Housing: Seniors’ quality of life is an evolving project

Screen shot 2013-02-28 at 4.28.16 PMFADOQ Montreal has awarded honorary plaques to the first private seniors’ residences that have met the criteria of the new Seniors Housing Quality Program.

The plaque is a tribute to their participation and their commitment to the well-being of seniors living in private residences. Residences receiving the plaque included the Château Pierrefonds, Villa Ukraninienne, Les Jardins d’Elysee, Providence Saint-Dominique, Providence Notre-Dame-de-Grâce, ML Villa, A.L.P.S. Residence and Résidence Jardine.

Replacing the Roses d’Or program, the Senior Housing Quality Program (Programme de Qualité Logi-Etre) was created to complement the Quebec government’s compulsory certification program. While the certification is concerned with safety standards, building and fire codes and the like, Logi-Etre focuses on residents’ quality of life, explained Andre Demers-Allan, regional coordinator of Logi-Etre Montreal.

Financed and supported by the Quebec government, the program evaluates the quality of the human and physical environment provided by private seniors’ residences, based on 26 quality standards. Professionals, assisted by trained senior volunteers, visit residences that want to apply and speak to the residents to get a sense of their level of satisfaction with their living situation.

“If they feel respected, even the older and frailer residents are very capable of responding to questions concerning their living situation,” Demers-Allan said.

Residences that meet the criteria are recognized for two years, at which time they will have to reapply. Improvement is an ongoing project, Demers-Allan noted, and the program provides recommendations, tools and support to residences that sign up for the program.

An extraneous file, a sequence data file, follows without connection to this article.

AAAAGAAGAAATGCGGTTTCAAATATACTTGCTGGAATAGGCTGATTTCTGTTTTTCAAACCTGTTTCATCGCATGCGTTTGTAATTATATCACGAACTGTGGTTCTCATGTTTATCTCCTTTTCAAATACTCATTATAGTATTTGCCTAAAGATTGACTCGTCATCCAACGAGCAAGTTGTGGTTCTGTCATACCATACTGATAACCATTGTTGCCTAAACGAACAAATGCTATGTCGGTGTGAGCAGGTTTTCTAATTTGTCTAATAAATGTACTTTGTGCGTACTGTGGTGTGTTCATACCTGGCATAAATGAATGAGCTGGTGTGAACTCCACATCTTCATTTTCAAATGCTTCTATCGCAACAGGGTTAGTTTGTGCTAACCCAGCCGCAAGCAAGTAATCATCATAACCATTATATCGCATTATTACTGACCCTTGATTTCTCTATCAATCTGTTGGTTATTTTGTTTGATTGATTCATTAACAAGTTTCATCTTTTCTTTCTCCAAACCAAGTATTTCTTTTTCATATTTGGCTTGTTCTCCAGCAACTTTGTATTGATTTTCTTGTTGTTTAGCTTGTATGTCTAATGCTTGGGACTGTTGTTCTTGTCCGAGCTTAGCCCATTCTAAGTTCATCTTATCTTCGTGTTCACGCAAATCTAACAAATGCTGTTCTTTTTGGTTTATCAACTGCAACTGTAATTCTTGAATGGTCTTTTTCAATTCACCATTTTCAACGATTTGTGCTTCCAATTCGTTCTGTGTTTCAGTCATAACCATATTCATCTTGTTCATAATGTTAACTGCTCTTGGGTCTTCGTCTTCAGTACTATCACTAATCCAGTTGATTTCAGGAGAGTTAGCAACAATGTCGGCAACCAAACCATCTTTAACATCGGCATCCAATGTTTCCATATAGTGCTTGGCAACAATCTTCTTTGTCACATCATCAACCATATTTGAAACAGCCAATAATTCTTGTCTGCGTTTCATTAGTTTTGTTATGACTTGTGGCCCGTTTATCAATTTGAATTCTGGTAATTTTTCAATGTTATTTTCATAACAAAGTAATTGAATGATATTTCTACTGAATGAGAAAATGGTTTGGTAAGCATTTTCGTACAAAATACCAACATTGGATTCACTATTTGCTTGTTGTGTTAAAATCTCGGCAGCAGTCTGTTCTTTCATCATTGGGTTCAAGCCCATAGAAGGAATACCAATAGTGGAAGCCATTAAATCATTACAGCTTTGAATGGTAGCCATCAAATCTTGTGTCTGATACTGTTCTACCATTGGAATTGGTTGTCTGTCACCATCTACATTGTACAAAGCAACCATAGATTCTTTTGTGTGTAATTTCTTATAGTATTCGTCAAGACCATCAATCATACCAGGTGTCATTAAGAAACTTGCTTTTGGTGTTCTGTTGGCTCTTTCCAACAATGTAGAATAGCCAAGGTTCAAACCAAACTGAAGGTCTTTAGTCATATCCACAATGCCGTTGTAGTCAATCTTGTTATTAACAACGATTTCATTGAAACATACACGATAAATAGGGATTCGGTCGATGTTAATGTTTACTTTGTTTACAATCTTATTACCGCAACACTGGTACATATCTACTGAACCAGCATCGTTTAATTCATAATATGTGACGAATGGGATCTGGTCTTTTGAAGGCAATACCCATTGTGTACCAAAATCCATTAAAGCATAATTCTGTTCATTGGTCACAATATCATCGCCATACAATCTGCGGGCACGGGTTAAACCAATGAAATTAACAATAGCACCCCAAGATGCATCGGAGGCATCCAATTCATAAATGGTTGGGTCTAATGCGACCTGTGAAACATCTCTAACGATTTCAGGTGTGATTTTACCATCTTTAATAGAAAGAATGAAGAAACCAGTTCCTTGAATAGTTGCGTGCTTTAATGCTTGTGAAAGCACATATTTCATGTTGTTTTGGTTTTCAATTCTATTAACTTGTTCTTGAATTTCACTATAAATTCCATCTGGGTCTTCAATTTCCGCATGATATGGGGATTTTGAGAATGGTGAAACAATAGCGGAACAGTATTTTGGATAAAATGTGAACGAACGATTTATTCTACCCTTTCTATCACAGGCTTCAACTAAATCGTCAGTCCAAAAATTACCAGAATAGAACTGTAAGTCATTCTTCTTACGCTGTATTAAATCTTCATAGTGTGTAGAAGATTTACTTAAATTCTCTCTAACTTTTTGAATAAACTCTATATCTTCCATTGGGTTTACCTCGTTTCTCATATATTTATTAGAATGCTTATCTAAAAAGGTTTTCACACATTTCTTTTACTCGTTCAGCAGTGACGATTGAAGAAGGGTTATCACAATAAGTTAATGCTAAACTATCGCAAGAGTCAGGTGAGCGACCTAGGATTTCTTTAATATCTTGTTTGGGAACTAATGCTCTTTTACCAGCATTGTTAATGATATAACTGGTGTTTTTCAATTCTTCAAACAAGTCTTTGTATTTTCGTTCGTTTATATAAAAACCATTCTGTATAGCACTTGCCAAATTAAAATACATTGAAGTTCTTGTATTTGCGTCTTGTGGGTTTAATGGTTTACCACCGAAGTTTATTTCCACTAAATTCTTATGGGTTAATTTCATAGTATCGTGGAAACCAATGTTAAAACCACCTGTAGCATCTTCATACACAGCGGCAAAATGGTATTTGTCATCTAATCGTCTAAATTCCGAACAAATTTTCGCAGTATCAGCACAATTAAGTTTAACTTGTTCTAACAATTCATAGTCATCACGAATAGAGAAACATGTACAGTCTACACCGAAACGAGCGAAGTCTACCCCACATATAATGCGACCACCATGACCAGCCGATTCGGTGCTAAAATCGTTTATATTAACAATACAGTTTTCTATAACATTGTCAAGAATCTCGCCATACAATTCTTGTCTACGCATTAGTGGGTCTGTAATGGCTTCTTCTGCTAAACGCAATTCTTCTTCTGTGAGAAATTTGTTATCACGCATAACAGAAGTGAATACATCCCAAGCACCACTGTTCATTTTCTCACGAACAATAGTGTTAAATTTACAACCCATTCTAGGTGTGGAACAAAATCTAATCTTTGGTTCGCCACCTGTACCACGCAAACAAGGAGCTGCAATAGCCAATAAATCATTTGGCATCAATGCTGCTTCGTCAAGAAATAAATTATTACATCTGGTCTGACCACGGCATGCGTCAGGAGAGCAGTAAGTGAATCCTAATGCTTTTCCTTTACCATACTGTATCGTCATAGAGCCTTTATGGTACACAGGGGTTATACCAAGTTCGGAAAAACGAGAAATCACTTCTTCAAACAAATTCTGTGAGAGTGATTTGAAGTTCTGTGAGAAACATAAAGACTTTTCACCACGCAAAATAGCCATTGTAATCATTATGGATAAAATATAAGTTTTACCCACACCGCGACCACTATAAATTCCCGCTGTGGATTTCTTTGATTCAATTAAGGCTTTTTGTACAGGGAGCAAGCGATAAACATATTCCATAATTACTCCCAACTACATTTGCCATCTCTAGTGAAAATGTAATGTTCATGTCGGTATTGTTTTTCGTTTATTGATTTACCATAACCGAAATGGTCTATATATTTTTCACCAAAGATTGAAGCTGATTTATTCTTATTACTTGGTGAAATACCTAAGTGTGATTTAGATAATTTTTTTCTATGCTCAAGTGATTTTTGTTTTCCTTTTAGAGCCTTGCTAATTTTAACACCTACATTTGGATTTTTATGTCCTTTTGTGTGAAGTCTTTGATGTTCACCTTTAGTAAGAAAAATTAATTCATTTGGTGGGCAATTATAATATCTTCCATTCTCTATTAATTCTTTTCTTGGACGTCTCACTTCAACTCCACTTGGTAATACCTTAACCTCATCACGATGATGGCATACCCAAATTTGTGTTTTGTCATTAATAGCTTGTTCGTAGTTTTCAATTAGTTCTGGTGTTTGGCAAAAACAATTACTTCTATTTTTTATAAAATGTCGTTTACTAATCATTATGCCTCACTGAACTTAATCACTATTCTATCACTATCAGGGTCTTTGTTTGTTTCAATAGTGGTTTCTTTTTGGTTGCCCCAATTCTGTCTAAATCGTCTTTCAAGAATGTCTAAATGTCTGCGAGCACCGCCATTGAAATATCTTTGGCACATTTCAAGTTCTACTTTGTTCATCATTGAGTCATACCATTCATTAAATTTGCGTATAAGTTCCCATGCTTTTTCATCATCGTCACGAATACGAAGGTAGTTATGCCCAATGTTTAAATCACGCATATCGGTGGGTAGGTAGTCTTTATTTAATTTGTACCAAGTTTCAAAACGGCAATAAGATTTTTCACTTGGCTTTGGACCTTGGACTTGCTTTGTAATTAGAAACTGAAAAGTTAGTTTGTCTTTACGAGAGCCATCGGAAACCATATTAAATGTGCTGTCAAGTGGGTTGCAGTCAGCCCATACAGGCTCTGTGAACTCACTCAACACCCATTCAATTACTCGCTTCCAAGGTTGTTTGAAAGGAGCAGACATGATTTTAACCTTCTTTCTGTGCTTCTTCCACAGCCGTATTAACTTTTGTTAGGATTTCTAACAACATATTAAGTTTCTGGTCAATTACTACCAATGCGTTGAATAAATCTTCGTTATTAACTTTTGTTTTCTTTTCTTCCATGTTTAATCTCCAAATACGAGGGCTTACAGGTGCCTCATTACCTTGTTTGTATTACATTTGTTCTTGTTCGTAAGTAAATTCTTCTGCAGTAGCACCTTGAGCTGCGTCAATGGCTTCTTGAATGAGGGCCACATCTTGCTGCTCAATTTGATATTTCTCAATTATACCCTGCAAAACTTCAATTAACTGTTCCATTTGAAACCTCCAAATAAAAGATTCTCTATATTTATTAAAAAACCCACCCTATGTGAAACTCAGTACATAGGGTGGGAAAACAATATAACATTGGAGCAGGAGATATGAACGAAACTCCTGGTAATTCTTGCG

Private residences strive to make their clients happy by offering the best care and options they can. However, it is important to know what you are looking for when moving into a new residence. “People must negotiate and not accept conditions that makes them unhappy later,” Demers-Allan says.

Some things to consider when moving into a residence include:

• What specific tasks are included in “housekeeping”? Is making the bed extra?

• If air conditioning is included, is it central or is it just one air conditioner? Are common areas air-conditioned?

• If TV is included, is this only the cable connection or the actual TV? If it is cable, is it the channels you like or just basic? How much would it cost to add a few channels, if wanted?

• If you are hospitalized temporarily, will you have to continue paying for services?

• If three meals are included, does the schedule of meals fit your schedule? Is there any flexibility in times or menus? If you hate getting up early and the dining room closes at 9, you may end up missing breakfast.

• If you negotiate any changes or modifications to the norm, make sure it is in writing.

• Make sure you understand before you sign which services are included, what is extra, and what exactly are you paying for.

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